Here’s how Eskom plans to keep the lights on during the festive season

Eskom plans to capitalise on the recent exemption granted for sulphur dioxide pollution control and reintroduce four units at Kusile Power Station into the grid by December, which will provide a crucial addition of 3 000MW of power. The power utility started the project on Saturday with the activation of unit 3 immediately following the exemption’s approval. Also read: Eskom’s... Read more → The post Here’s how Eskom plans to keep the lights on during the festive season appeared first on CapeTown ETC.

Here’s how Eskom plans to keep the lights on during the festive season

Eskom plans to capitalise on the recent exemption granted for sulphur dioxide pollution control and reintroduce four units at Kusile Power Station into the grid by December, which will provide a crucial addition of 3 000MW of power.

The power utility started the project on Saturday with the activation of unit 3 immediately following the exemption’s approval.


Also read: Eskom’s proposal for gas power faces backlash from environmental groups


Cape {town} Etc discount: Looking for things to do in the city at half the price? Let these great offers inspire you and fuel your imagination! Get them here.

Units 1 and 2 will be linked to the grid by early to mid-October, while unit 5, unaffected by the exemption, is scheduled to come online in December.

Kusile’s six units have the potential to generate up to 800MW, with approximately 720MW expected to be delivered to the grid from each unit. Currently, only one unit is connected to the grid.

TimesLIVE reported: The exemption, which was granted by Environmental Minister Barbara Creecy in March, was supported under the provisions of the Air Quality Act on Monday and received concurrence from the Nkangala municipality on Thursday night, enabling Eskom to activate three units at Kusile without the need for flue-gas desulphurisation (FGD) chimneys, which were damaged in October of the previous year due to a slurry build-up.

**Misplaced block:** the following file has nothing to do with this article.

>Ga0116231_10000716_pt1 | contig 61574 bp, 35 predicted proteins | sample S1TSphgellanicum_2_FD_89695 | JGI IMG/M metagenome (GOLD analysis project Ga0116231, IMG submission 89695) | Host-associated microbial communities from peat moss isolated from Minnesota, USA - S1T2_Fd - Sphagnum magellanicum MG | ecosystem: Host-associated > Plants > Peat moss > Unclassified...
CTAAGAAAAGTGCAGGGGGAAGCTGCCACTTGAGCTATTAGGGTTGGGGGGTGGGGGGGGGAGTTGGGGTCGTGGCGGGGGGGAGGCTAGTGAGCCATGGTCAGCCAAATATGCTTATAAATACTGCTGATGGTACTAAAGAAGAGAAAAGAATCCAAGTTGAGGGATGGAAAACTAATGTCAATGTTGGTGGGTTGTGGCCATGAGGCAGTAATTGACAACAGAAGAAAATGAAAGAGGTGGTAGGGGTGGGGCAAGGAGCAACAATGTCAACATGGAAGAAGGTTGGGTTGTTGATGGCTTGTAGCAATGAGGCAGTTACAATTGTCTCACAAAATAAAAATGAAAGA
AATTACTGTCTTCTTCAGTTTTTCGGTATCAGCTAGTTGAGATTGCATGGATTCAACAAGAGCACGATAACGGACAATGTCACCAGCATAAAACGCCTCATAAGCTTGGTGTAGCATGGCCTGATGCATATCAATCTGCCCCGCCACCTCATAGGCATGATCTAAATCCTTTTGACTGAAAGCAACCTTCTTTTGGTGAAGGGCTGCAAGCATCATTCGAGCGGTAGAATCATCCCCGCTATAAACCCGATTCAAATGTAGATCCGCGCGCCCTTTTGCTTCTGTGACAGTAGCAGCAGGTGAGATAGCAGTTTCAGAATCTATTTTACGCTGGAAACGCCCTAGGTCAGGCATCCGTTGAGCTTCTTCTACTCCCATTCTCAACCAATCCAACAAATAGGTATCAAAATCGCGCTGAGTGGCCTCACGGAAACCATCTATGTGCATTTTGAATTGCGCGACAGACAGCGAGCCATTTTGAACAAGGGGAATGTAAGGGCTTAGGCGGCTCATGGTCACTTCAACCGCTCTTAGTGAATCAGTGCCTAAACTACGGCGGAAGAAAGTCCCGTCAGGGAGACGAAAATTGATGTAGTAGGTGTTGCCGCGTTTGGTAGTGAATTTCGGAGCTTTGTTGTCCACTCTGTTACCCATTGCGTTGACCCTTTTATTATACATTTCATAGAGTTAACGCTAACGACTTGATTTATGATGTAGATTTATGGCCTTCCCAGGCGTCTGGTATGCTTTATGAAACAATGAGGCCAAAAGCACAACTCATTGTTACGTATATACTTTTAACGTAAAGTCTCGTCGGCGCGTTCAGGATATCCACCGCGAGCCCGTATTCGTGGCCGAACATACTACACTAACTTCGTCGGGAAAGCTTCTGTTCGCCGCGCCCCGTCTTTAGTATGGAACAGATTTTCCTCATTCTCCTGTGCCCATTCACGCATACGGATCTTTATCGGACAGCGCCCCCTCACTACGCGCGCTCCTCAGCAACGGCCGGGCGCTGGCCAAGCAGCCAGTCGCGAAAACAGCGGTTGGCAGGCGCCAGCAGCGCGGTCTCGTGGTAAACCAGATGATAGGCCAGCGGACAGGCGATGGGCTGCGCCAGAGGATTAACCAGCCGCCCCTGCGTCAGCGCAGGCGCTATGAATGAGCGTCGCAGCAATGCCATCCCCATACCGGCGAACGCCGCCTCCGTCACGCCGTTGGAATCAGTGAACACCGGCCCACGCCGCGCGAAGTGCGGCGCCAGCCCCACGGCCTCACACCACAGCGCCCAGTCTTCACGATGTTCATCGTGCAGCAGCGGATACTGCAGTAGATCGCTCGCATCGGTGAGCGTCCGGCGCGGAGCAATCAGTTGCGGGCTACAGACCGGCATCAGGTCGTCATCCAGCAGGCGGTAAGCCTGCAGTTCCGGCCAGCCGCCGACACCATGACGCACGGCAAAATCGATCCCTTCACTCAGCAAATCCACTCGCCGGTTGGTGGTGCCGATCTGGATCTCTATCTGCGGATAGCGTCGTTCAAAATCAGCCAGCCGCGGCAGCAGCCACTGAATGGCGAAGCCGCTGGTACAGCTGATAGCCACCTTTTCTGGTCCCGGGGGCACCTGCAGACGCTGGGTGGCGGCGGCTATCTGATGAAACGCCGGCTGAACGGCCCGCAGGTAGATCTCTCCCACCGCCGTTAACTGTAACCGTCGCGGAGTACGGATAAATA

The FGDs play a role in reducing the emission of sulphur dioxide into the atmosphere.

Eskom temporarily addressed the FGD repair issue by constructing three makeshift stacks, which means the affected units will operate with elevated sulphur dioxide emissions above current standards until repairs are completed.

Despite challenges from environmental organisations in June, Minister Creecy upheld the exemption, permitting Eskom to temporarily bypass national air quality regulations. This exemption comes with stringent conditions, mandating Eskom to provide monthly progress updates on FGD repairs to the national air quality officer.

In her ruling, Creecy stated, ‘These reports must be made publicly available on the applicant’s [Eskom’s] official website. This is to ensure that the postponement [exemption] is of a temporary nature and the applicant is held to account.’

Creecy adds that Eskom must make these reports available to the public through its official website, ensuring transparency and accountability for the temporary exemption.

Eskom is required to monitor the emission of sulphur dioxide into the atmosphere and its effects on local animals, particularly poultry and pigs on properties related to organisations that opposed the exemption.

The project, without unforeseen disruptions, is forecasted to supply South Africa with enough power to eradicate or lessen loadshedding substantially during the festive season.

Explore Cape Town and its surroundings with these incredible deals on cars for under R100 000. Find car listings here.

Also read:

City sets new requirement for households looking to install inverters

Picture: Pixabay / Pexels

The post Here’s how Eskom plans to keep the lights on during the festive season appeared first on CapeTown ETC.


(Excluding for the Headline, this article ("story") has not been edited by MiBiz News and is published from a web feed or sourced from the Internet.)